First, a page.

AWS Elastic Cloud Compute, also known as Amazon EC2 or AWS EC2, is the flagship web service that AWS provides. Certainly, the most popular, and definitely the most commonly used.
It is, essentially, a way to get a resizable compute capacity in the cloud.
Developers get complete control over the computing resources they enable via this service, and they can quickly and easily scale capacity up or down, as and when needed. For organizations, this means that they can spend less money, and still end up with just the right amount of cloud services and computational prowess that their online presence requires.
Amazon launched EC2 on August 25, 2006, in public beta, and it quickly became one of the core parts of AWS. It is currently one of the more better-known components of Amazon Web Services, allowing customers to rent computing resources by the hour in the form of virtual machines.
Instances, as they are called.
The idea of renting computing resources by the hour or is not new — it goes all the way back to the glory days of the 1960s when it was simply not financial feasible for companies or university departments to own a dedicated computer.
In days before cloud really took off, capacity planning required a large amount of time and forward thinking from organizations. Bringing new hardware online was an expensive, time-consuming and multistep process. Renting a virtual private server, while usually quicker than provisioning a physical machine, still came with its own set of challenges and potential delays.
That all changed with the launch of EC2, where all of this was replaced by a single API call.
If there’s one universally accepted truth in technology, it’s that new companies can experience exponential growth month after month. This can lead to service interruptions as system administrators try to ensure that the demands of their users do not surpass their supply of computing power.
At least, that was the case a decade ago.
Both limited resources, and an oversupply can be terminal for organizations. Nowhere more was this the deciding factor than in the failure of many companies in the 2000 Dotcom Bubble, as companies spent a huge amount of money in capital expenses building datacenter capacity to support users who never materialized.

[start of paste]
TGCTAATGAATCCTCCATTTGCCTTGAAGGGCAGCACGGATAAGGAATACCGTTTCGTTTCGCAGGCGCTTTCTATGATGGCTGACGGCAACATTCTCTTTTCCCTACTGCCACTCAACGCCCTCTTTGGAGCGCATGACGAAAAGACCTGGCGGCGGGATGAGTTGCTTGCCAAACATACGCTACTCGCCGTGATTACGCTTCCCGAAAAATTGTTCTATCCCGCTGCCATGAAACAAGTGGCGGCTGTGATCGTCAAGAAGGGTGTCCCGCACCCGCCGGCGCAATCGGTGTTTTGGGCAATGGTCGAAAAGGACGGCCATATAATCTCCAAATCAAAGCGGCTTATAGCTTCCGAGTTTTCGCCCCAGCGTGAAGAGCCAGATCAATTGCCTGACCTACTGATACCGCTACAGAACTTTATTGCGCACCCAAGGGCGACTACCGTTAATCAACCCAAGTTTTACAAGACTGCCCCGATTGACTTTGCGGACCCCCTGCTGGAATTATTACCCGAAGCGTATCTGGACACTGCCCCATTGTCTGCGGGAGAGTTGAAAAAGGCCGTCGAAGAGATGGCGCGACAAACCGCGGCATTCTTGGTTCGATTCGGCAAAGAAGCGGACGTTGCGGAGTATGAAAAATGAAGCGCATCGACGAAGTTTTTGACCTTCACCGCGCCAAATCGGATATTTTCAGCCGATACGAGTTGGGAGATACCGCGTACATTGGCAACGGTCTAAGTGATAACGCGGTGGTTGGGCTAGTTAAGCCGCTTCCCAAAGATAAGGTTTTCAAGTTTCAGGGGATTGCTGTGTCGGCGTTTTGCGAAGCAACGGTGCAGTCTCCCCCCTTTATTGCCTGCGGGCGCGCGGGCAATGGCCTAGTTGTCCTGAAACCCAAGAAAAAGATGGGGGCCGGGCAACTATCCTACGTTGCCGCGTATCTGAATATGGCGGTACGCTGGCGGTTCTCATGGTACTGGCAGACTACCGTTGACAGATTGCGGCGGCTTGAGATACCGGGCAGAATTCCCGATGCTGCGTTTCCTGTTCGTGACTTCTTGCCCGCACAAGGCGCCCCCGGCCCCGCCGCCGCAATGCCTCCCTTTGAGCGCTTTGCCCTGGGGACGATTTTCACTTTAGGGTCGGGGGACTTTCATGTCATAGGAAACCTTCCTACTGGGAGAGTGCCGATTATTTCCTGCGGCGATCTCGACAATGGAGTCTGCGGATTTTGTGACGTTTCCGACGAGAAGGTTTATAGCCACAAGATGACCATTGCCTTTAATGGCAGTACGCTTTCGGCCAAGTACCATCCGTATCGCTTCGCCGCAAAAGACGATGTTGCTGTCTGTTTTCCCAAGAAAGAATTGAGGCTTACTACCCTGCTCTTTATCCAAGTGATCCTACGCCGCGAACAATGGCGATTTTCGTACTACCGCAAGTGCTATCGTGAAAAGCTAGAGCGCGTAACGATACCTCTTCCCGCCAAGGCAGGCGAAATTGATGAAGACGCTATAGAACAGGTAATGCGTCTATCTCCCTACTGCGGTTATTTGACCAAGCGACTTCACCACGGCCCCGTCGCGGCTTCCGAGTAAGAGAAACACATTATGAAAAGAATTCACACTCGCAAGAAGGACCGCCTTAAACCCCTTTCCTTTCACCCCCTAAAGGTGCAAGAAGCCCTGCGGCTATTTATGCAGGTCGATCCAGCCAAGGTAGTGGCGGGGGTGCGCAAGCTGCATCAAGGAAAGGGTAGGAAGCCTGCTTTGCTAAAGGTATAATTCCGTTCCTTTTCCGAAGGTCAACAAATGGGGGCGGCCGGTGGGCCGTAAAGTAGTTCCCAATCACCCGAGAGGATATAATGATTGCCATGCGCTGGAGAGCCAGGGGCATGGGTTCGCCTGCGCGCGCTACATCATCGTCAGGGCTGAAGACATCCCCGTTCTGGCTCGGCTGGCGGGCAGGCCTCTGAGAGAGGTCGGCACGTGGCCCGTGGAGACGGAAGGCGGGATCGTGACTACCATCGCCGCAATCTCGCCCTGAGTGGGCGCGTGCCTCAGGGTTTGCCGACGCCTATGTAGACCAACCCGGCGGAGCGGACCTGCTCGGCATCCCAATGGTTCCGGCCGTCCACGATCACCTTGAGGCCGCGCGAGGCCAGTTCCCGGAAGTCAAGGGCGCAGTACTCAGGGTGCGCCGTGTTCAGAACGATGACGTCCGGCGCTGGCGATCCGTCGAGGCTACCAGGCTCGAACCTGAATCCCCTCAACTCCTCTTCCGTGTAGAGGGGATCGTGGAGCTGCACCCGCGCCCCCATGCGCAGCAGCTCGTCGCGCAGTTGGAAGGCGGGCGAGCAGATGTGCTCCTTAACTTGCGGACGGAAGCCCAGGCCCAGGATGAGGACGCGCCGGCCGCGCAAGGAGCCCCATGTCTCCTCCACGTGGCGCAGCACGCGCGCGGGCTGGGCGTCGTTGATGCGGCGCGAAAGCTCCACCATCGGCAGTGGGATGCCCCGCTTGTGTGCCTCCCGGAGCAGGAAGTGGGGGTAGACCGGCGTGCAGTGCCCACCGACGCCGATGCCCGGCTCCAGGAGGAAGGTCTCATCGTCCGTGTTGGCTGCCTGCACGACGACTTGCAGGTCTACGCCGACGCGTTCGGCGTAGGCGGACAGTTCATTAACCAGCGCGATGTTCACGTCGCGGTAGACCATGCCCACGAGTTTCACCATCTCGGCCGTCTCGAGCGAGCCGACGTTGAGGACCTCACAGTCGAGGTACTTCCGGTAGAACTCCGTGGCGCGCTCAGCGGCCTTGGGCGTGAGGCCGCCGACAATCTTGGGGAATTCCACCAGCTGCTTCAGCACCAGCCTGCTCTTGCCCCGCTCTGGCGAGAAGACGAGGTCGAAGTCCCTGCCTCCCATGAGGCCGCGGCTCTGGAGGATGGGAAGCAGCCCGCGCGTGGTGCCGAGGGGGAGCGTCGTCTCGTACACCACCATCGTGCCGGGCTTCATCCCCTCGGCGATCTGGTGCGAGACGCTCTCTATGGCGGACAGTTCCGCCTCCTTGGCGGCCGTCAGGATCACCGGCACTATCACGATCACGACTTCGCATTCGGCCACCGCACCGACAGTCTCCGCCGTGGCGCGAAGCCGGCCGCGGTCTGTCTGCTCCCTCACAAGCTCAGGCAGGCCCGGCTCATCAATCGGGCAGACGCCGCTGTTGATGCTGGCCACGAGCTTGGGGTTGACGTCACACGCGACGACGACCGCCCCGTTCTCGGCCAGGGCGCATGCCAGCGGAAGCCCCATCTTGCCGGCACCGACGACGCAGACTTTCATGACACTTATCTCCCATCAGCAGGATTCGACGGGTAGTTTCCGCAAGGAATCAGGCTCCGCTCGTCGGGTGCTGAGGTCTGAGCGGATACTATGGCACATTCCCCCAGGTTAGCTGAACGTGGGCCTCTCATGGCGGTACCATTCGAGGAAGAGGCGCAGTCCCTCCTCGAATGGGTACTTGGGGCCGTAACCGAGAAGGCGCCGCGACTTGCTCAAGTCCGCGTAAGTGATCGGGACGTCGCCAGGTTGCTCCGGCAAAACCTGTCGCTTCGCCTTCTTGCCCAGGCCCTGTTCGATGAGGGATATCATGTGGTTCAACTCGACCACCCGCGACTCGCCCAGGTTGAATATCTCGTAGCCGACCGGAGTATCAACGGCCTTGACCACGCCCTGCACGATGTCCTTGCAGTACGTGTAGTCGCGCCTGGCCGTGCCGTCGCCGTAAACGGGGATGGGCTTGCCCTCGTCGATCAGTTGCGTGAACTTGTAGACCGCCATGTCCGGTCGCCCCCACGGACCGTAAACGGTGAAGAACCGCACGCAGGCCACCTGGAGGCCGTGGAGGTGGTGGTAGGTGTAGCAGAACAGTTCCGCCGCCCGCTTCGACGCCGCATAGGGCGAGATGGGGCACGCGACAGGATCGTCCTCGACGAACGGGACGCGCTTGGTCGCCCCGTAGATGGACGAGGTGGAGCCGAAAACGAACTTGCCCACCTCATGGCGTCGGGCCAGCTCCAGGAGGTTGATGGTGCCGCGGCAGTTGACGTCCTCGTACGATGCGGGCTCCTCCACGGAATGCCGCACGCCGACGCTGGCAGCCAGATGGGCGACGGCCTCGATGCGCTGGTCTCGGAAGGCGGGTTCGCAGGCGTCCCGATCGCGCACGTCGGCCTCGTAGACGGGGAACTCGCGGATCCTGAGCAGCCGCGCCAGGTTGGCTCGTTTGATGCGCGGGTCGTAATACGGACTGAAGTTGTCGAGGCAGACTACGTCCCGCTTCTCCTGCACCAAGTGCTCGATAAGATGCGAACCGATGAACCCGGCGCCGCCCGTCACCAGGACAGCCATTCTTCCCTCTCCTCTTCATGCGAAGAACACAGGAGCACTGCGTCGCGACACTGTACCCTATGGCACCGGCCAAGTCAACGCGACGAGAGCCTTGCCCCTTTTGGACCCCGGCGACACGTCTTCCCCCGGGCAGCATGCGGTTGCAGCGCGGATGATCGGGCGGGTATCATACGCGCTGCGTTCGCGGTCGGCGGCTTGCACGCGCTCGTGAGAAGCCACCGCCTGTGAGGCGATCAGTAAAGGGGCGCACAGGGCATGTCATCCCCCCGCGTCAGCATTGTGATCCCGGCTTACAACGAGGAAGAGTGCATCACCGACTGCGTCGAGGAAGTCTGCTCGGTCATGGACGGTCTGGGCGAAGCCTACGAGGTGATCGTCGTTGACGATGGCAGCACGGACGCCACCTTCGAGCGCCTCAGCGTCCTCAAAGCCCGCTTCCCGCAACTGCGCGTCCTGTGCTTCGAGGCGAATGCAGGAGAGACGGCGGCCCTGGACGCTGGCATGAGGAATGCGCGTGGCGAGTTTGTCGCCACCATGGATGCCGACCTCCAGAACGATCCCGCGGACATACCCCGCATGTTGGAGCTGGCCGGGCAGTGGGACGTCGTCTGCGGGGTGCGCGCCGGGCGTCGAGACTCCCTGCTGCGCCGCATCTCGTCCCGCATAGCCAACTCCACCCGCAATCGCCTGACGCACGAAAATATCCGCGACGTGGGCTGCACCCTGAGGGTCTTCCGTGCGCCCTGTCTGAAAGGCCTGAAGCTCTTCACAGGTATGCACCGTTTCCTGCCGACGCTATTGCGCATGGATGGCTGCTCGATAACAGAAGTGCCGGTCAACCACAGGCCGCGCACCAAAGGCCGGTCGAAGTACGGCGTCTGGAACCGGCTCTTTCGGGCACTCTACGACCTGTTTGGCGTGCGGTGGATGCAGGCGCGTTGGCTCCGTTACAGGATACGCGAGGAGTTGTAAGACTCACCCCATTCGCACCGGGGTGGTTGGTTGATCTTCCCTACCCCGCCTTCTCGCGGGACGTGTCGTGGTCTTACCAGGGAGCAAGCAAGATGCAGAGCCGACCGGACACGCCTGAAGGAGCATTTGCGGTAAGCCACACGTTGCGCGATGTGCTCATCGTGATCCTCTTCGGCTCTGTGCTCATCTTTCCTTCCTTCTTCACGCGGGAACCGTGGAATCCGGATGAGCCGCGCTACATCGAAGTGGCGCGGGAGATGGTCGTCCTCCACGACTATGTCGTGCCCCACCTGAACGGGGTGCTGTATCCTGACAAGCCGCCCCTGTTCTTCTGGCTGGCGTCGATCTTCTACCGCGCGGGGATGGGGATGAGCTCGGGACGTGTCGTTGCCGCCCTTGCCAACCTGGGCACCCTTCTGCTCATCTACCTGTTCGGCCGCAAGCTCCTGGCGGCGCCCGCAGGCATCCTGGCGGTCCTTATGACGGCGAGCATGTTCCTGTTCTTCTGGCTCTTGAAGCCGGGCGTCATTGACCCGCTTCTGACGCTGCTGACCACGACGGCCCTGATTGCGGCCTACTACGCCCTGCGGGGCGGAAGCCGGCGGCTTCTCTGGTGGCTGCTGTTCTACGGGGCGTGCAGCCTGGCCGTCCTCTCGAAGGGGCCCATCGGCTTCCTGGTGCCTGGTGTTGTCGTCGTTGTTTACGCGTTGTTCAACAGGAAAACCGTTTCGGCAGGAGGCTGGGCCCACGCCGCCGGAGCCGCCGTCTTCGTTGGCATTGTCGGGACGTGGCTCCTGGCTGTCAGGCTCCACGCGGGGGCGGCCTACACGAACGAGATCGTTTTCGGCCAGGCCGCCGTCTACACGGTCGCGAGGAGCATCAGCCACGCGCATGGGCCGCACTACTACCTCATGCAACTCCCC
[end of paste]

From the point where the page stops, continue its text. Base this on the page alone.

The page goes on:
EC2, then, changes the economics of computing by only requiring you to pay for the capacity that you actually use. And on top of that, Amazon provides developers with a range of tools, services, operating system choices, along with connectivity and management options to build their apps in the cloud.
AWS documentation makes the whole process sound all technical and complex, when it really isn’t. Just think of this as a computer that can stretch when you need more resources, and contract when you don’t. In other words, since all this is virtual, you can add extra power in terms of CPU, memory, storage, even graphics processing, as your computing requirements change.
Instances can be launched and terminated automatically based on your current traffic levels. You can design your infrastructure to operate at 80% utilization, as an example, and then scale it up when you need more capacity.
Flexibility is at the heart of this AWS offering, just like all other services that the company provides. Add to that the ease of use, integration with other AWS services, reliability, security, and complete control that EC2 offers, and you have a winner!
Companies large and small rely on the AWS EC2, from startups to giants like Netflix, Expedia and Lamborghini. They can fire up a couple of virtual servers to thousands in a matter of minutes. All while staying within their budget.
We’ll be taking a detailed look at everything Amazon EC2 offers, what an instance is, its components, pricing, types of instances, security, regions, monitoring and migration in future articles, but you can find out more details about the service straight from AWS here.
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